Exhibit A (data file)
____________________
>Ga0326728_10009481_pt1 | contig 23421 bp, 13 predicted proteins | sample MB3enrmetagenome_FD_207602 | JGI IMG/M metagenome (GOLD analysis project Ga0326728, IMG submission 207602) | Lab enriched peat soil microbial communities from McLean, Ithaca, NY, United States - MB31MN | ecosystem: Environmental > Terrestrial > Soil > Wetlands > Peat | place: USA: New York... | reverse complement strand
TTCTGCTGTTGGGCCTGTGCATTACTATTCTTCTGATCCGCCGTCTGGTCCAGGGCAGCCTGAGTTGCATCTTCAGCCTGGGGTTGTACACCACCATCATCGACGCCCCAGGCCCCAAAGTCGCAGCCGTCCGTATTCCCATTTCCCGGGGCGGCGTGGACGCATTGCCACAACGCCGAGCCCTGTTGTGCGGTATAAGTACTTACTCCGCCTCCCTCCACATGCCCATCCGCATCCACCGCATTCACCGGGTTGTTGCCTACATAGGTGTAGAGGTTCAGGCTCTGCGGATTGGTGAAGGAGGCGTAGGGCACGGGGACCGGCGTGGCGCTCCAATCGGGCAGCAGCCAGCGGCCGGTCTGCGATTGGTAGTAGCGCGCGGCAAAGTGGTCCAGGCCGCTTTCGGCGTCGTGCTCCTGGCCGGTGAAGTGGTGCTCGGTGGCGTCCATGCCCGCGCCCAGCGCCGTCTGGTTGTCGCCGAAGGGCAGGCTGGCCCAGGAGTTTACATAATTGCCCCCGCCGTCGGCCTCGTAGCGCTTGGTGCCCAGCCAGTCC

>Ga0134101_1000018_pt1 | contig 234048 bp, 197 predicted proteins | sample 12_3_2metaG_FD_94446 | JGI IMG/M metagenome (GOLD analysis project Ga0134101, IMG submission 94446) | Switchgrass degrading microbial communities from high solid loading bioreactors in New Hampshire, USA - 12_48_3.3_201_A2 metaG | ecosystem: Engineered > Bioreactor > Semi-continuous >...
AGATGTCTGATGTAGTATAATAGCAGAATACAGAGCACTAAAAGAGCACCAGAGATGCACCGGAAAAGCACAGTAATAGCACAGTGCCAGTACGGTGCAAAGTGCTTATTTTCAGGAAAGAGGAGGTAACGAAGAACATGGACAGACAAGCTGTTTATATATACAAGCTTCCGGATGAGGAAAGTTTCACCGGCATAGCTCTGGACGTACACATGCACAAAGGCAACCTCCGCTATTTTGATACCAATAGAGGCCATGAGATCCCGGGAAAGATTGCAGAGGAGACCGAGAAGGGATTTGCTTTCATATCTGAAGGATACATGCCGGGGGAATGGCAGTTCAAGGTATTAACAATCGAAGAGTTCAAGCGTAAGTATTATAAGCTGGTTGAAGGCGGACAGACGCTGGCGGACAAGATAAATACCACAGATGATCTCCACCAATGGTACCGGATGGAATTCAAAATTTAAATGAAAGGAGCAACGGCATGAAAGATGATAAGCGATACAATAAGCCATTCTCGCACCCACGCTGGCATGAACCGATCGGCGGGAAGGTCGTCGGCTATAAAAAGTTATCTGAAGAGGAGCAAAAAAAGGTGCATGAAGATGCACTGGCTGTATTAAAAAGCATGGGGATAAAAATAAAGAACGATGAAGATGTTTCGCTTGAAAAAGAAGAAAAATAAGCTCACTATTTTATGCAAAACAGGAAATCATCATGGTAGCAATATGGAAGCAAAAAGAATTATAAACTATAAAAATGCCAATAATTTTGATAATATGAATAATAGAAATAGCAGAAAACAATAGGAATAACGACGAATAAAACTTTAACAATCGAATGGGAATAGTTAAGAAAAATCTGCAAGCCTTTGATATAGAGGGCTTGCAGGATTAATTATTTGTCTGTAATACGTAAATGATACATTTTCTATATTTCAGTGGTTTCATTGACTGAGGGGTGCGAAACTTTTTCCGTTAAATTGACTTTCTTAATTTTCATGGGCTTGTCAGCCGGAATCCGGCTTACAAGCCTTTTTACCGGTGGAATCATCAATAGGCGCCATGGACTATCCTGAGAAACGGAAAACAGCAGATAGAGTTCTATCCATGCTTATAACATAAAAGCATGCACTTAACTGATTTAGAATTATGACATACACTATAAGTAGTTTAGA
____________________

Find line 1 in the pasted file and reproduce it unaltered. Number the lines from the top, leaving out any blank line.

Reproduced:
>Ga0326728_10009481_pt1 | contig 23421 bp, 13 predicted proteins | sample MB3enrmetagenome_FD_207602 | JGI IMG/M metagenome (GOLD analysis project Ga0326728, IMG submission 207602) | Lab enriched peat soil microbial communities from McLean, Ithaca, NY, United States - MB31MN | ecosystem: Environmental > Terrestrial > Soil > Wetlands > Peat | place: USA: New York... | reverse complement strand